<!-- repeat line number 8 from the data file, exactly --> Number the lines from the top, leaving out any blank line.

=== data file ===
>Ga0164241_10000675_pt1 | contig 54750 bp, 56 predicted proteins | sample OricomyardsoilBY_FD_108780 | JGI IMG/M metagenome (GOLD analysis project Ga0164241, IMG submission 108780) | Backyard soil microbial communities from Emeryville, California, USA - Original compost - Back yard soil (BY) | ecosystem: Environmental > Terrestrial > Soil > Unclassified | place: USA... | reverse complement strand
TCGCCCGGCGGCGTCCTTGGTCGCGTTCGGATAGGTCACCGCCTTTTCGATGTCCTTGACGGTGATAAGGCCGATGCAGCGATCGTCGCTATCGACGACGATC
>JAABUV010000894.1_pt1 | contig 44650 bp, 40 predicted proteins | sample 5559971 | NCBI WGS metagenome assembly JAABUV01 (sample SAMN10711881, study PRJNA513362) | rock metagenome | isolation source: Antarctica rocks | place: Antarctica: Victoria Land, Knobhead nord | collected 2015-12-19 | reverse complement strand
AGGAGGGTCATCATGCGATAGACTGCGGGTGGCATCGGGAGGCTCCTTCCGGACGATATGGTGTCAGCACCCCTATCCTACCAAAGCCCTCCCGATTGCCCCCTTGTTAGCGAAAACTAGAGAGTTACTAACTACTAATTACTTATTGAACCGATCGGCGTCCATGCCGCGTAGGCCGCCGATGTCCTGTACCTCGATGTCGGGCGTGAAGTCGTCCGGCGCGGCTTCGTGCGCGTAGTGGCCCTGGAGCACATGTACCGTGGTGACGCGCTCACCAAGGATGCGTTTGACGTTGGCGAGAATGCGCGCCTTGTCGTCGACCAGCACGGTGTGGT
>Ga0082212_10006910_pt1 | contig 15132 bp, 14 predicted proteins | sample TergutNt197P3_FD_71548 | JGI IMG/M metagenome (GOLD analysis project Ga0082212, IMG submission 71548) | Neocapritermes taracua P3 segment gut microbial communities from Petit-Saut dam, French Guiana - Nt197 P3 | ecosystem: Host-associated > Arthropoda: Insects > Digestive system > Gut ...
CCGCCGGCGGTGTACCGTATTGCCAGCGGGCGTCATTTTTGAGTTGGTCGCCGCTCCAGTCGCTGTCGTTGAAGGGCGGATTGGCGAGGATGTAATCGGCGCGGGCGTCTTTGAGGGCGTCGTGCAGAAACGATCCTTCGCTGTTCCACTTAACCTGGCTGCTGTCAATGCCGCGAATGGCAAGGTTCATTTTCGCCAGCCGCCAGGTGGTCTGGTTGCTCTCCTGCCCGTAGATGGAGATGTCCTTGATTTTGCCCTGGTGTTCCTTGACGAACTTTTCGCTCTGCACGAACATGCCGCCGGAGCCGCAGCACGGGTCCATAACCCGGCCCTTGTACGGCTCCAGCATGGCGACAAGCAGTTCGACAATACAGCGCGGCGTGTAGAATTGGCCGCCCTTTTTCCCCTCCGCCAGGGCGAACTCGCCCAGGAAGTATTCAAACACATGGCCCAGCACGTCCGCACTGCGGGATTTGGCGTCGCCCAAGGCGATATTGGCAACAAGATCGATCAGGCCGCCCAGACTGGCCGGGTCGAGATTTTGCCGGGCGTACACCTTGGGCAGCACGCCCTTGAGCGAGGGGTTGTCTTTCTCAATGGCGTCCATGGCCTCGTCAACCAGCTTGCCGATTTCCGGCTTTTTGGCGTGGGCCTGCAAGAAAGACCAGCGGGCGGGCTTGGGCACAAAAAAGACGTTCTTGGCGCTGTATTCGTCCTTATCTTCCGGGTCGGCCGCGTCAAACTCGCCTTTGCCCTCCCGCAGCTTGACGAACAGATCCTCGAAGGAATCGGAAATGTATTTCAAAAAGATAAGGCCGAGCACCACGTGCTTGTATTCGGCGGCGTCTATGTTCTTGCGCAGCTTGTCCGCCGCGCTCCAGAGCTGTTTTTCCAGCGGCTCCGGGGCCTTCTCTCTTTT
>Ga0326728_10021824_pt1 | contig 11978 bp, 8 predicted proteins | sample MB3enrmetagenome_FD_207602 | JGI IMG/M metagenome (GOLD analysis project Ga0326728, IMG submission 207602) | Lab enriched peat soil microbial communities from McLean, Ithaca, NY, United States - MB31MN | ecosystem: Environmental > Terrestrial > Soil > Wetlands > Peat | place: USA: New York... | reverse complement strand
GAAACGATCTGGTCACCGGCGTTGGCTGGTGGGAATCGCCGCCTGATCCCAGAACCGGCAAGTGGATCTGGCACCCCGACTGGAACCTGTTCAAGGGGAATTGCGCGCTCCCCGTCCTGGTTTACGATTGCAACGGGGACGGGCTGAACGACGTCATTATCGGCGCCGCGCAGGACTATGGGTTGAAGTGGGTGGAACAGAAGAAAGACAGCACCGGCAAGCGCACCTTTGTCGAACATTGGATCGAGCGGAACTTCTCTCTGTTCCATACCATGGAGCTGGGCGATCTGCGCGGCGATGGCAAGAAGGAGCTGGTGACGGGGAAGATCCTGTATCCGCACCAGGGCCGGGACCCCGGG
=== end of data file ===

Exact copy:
GAAACGATCTGGTCACCGGCGTTGGCTGGTGGGAATCGCCGCCTGATCCCAGAACCGGCAAGTGGATCTGGCACCCCGACTGGAACCTGTTCAAGGGGAATTGCGCGCTCCCCGTCCTGGTTTACGATTGCAACGGGGACGGGCTGAACGACGTCATTATCGGCGCCGCGCAGGACTATGGGTTGAAGTGGGTGGAACAGAAGAAAGACAGCACCGGCAAGCGCACCTTTGTCGAACATTGGATCGAGCGGAACTTCTCTCTGTTCCATACCATGGAGCTGGGCGATCTGCGCGGCGATGGCAAGAAGGAGCTGGTGACGGGGAAGATCCTGTATCCGCACCAGGGCCGGGACCCCGGG